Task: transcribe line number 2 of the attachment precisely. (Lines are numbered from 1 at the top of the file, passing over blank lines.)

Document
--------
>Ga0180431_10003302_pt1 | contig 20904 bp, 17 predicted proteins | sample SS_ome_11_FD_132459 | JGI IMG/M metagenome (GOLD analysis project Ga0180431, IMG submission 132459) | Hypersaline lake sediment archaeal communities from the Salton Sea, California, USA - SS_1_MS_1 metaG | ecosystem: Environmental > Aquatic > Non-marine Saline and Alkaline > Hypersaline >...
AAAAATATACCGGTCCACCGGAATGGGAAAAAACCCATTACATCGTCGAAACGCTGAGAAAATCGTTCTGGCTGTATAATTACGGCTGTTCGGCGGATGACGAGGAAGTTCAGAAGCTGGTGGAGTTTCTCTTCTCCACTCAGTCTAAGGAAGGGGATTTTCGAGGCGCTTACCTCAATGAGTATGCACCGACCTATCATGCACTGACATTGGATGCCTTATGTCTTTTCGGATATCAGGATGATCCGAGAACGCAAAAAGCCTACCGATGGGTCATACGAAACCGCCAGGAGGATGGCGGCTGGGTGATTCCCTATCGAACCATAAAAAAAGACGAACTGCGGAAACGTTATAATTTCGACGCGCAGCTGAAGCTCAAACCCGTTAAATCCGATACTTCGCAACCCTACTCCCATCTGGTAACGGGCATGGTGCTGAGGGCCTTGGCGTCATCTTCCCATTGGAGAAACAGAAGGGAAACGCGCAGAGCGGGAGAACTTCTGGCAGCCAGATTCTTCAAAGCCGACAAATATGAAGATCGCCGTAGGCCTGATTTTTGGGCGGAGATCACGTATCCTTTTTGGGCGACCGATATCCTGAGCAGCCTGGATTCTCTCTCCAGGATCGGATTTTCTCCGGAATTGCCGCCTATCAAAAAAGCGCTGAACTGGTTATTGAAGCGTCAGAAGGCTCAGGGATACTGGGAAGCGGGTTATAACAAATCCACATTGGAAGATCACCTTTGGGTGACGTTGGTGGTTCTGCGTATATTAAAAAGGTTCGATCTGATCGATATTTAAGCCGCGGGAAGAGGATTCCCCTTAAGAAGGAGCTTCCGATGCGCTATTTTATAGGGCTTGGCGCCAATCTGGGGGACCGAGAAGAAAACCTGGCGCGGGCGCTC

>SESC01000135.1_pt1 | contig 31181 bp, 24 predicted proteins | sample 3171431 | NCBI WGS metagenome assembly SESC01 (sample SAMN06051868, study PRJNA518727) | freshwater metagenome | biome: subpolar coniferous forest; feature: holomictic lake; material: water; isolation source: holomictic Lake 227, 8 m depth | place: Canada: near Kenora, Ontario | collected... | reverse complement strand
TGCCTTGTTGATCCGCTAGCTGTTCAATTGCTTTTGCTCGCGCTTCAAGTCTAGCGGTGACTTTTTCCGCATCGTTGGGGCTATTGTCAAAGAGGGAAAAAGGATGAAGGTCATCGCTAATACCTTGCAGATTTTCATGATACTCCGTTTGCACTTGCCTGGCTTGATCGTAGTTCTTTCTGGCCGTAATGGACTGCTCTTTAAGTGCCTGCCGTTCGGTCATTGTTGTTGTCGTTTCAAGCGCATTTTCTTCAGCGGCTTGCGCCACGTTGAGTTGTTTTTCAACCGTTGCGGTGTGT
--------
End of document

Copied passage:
AAAAATATACCGGTCCACCGGAATGGGAAAAAACCCATTACATCGTCGAAACGCTGAGAAAATCGTTCTGGCTGTATAATTACGGCTGTTCGGCGGATGACGAGGAAGTTCAGAAGCTGGTGGAGTTTCTCTTCTCCACTCAGTCTAAGGAAGGGGATTTTCGAGGCGCTTACCTCAATGAGTATGCACCGACCTATCATGCACTGACATTGGATGCCTTATGTCTTTTCGGATATCAGGATGATCCGAGAACGCAAAAAGCCTACCGATGGGTCATACGAAACCGCCAGGAGGATGGCGGCTGGGTGATTCCCTATCGAACCATAAAAAAAGACGAACTGCGGAAACGTTATAATTTCGACGCGCAGCTGAAGCTCAAACCCGTTAAATCCGATACTTCGCAACCCTACTCCCATCTGGTAACGGGCATGGTGCTGAGGGCCTTGGCGTCATCTTCCCATTGGAGAAACAGAAGGGAAACGCGCAGAGCGGGAGAACTTCTGGCAGCCAGATTCTTCAAAGCCGACAAATATGAAGATCGCCGTAGGCCTGATTTTTGGGCGGAGATCACGTATCCTTTTTGGGCGACCGATATCCTGAGCAGCCTGGATTCTCTCTCCAGGATCGGATTTTCTCCGGAATTGCCGCCTATCAAAAAAGCGCTGAACTGGTTATTGAAGCGTCAGAAGGCTCAGGGATACTGGGAAGCGGGTTATAACAAATCCACATTGGAAGATCACCTTTGGGTGACGTTGGTGGTTCTGCGTATATTAAAAAGGTTCGATCTGATCGATATTTAAGCCGCGGGAAGAGGATTCCCCTTAAGAAGGAGCTTCCGATGCGCTATTTTATAGGGCTTGGCGCCAATCTGGGGGACCGAGAAGAAAACCTGGCGCGGGCGCTC